No one is really in control of this.
The second week of the Philly Fringe festival is under way. The more than 200 small and midsized theater productions over just 16 days are difficult to navigate even for the most well-informed theater-lover.
Even the festival director has a hard time keeping up.
Craig Peterson administers the logistics of the scheduling, cataloging, and marketing of the Fringe. During several months before the Fringe, he coached, instructed and held artists’ hands while they organized their shows.
But he has nothing to do with their content. Choosing what to see is as much a challenge for him as anybody else.
“I scope out shows early on,” said Peterson. “I certainly don’t have time to see all of them.”
There are two, simultaneous theater festivals happening–Live Arts and Philly Fringe. Live Arts shows have been carefully chosen by a curator for their quality and vision. Philly Fringe is a free-for-all. It’s open to anybody with an idea, regardless of quality, or coherence.
“I left a show–a Fringe show–the other day and the heard the whole audience go, ‘very Fringey, very Fringey,'” said Peterson. “If you don’t quite know what to make of your experience, you have a word for it now: it’s Fringey.”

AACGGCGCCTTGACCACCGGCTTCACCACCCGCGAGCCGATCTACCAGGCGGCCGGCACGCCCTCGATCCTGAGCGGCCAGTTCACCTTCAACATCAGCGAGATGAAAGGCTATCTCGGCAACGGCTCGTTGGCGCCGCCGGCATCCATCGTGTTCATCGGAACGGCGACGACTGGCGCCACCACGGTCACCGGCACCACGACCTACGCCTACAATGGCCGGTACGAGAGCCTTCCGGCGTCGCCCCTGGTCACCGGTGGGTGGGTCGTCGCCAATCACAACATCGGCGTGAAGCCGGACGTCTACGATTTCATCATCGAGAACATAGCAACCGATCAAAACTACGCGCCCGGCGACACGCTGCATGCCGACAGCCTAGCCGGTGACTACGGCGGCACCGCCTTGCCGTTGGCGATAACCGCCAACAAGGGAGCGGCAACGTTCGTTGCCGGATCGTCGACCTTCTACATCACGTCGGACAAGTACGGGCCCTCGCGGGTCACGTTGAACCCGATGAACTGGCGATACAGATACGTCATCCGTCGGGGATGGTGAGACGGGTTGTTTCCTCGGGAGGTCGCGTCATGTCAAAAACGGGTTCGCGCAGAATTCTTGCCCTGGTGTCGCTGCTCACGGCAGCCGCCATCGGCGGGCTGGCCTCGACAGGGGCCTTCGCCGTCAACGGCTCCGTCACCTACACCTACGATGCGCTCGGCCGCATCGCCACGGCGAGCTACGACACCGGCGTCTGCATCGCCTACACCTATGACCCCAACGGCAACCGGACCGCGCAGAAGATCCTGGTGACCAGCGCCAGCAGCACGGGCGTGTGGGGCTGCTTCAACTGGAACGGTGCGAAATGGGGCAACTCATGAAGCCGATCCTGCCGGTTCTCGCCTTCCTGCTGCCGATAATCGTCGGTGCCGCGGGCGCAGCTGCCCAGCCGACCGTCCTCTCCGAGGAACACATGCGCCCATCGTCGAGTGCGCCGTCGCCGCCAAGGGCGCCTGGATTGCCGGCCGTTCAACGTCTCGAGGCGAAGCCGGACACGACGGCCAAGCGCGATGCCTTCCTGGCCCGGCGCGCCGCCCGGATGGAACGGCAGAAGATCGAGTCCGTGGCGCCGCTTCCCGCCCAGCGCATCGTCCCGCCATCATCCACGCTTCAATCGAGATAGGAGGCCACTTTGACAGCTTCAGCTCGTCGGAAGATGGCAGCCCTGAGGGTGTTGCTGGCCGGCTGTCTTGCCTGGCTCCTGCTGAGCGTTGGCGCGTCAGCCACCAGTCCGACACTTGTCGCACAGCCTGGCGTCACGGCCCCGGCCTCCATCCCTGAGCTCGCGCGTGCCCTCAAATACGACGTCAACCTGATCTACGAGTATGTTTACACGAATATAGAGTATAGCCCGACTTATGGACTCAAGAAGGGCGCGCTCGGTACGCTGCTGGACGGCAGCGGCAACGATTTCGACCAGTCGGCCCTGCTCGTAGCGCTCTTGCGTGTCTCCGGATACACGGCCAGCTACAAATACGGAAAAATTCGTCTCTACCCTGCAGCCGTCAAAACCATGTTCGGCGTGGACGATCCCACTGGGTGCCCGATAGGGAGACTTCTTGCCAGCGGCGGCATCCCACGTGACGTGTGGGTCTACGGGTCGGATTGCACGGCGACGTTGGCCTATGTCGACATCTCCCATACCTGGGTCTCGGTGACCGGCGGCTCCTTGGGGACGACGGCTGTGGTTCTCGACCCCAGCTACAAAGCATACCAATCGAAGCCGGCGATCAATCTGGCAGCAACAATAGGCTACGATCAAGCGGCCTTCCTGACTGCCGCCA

Many Fringe shows are staged by performers who are experienced and sophisticated (for example, Brian Sanders or Geoff Soebel or Pig Iron Theater), or by artists significantly less so. While there can be gems in the rough, audiences tend to go to performances by the people they already know.
“Philly’s community is extremely supportive, but also fairly small,” said Peterson. “I think people build up relationships with artistic work over the course of years and they return to see certain people. Our goal is to give that person who has not presented a show before a shot at an audience.”
Peterson’s advice? Wait until a show gets some buzz before buying a ticket–but wait too long and it could sell out. Also, stack your shows; devote a day or two to seeing several performances back-to-back. That way, you have the other days of the week for real life.